Multilateral cooperation was being put to the test by growing divisions and confrontation well before the Covid-19 crisis. With the pandemic taking a heavy toll on human life, triggering a deep world recession and accelerating global trends, redoubling multilateral efforts is even more crucial today, in many fields: from global health to climate change, from SDGs to digital transformation. The G20 is the most important multilateral forum and its action needs to be given new life to provide effective responses.
Italy’s turn at the G20 presidency could not be more momentous. It comes as the world is facing a second wave of infections of the novel coronavirus, and as new partial or full lockdowns worsen the economic situation in most countries. In this context, the choice of priorities of the Italian government for next year’s G20 – the “three Ps” – sounds increasingly effective, as G20 leaders are called to safeguard “People, Planet, and Prosperity”.
In 2020, the Covid-19 pandemic has brought to the fore an urgent need that first emerged in 2018, at the beginning of the trade war between the United States and China: the need to reform the organisation of the WTO. Unfortunately, it has also complicated the choice of possible alternatives. The G20, which has incorporated a Trade and Investment Working Group since 2016, is now urgently examining the implications of the pandemic for international trade and investment.
The G20, whose 2021 Summit will be held in Italy as part of the Italian G20 Presidency, was established in 1999 as a consultation forum for the finance ministers and central bank governors of the world’s leading economies, largely in response to the Asian financial crisis that began two years earlier. For the subsequent ten years, the G20 did not actually set itself the goal of policy coordination.
The Covid-19 pandemic has led to the emergence of two realities that seriously threaten multilateralism: firstly the problems encountered by national governments in coordinating their responses, and secondly the growing allure of “my country first” policies. The crisis in multilateralism has been transformed from a purely latent matter into an undeniable problem. Many young people and a growing slice of public opinion no longer see in the multilateral approach an effective tool for tackling global challenges.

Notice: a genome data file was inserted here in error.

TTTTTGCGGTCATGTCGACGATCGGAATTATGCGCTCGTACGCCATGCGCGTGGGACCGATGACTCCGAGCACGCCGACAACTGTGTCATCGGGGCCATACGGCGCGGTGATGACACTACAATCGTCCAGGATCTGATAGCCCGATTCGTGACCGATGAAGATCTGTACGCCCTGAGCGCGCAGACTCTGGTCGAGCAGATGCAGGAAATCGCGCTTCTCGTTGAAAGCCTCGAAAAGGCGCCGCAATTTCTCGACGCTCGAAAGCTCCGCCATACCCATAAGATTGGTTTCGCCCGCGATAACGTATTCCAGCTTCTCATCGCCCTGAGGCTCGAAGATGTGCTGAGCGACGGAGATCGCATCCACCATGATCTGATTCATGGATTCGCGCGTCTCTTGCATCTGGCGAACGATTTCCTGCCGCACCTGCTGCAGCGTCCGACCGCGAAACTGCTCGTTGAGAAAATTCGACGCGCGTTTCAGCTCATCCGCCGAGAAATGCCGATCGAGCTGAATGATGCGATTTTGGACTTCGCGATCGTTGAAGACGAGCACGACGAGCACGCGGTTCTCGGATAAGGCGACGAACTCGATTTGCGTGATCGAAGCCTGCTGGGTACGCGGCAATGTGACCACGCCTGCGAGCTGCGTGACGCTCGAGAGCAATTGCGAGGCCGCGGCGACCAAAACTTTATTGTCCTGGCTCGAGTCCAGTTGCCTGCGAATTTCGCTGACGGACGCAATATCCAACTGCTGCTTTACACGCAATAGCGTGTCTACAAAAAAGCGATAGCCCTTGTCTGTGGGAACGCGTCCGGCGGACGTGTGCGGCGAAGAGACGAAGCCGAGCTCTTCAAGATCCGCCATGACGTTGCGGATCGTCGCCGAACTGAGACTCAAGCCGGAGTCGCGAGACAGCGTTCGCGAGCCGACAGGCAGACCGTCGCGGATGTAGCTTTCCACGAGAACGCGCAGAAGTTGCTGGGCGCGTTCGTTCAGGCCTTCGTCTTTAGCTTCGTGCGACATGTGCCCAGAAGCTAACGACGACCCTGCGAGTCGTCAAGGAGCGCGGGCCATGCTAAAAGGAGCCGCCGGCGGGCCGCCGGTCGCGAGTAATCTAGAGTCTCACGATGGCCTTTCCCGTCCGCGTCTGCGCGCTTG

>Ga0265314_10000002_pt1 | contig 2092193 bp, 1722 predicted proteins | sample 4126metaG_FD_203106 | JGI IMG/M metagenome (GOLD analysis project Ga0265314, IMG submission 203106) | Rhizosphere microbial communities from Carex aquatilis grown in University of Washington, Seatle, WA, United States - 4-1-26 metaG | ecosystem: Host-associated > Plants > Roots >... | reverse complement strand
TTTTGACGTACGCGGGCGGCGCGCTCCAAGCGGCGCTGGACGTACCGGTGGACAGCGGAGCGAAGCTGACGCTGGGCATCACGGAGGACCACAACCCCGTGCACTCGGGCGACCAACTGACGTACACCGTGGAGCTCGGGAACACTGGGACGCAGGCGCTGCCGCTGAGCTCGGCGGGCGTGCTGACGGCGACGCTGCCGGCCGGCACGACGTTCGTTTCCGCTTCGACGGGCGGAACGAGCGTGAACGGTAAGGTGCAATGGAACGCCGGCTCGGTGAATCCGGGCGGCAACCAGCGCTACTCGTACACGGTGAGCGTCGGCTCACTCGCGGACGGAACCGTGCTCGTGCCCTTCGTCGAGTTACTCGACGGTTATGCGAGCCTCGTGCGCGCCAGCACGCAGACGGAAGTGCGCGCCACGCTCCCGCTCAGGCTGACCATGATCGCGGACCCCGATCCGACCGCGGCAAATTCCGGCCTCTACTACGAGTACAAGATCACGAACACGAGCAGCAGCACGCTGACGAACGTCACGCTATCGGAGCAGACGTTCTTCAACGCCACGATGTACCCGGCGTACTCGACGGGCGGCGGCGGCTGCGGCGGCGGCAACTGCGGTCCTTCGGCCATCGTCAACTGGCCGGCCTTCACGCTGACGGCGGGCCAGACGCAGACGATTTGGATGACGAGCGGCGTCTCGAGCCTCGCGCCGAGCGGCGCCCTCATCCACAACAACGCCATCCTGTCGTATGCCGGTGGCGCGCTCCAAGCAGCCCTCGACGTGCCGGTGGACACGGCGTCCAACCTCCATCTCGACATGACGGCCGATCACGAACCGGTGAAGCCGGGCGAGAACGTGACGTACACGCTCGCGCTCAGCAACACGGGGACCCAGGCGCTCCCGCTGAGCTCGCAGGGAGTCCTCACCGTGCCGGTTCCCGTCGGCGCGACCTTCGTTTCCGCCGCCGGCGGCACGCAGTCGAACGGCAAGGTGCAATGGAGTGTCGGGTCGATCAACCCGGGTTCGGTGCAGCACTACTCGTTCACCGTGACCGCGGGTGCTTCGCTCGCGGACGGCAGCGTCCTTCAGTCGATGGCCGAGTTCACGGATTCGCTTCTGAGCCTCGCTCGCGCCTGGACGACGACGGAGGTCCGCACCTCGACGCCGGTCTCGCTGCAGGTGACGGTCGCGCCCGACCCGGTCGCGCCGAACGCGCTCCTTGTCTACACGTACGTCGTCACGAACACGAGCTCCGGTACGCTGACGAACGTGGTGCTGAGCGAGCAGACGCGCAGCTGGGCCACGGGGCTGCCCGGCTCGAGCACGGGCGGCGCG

World leaders (virtually) convened at the Saudi G20 summit in a time when the Covid-19 emergency has compounded longstanding global challenges for the multilateral system. From climate change to digital transformation, from global health to growth and social cohesion, these are testing times for multilateralism.
COVID-19 has turned everything upside down. The global lockdowns, the stresses on weak health systems, the absence of fiscal space and social safety nets, the downturn in the world economy, have wiped out years of progress in development across the developing world.
Infrastructure investment has been a recurrent issue within the G20 agenda in the past decade as one element of the structural reforms to support growth. It has also been in the scope of the T20 since its foundation in 2012. In 2020, the work of the T20 Saudi Arabia on infrastructure was set to focus on investment and financing, in continuity with the Economic Effects of Infrastructure Investment and its Financing taskforce of the T20 Japan altho
In many respects, the COVID pandemic has been a huge litmus test: from our capacity to devise rapid responses at the medical level to the sustainability of our transition to a low-carbon future, to how society acts and reacts in the face of a deadly virus. International affairs have not been spared.
Global overheating and its devastating impacts will be the main concern around the world when this Covid-19 pandemic subsides during 2021. Cutting emission of methane, carbon dioxide, and other greenhouse gases needs speeding up. So does adaptation to the inevitable consequences of what some – euphemistically – still call "climate change". The urgency of action will be underlined again, like every summer in the Northern hemisphere, by the inescapable effects of rising heat, rising seas, and ferocious weather systems inflicting damage.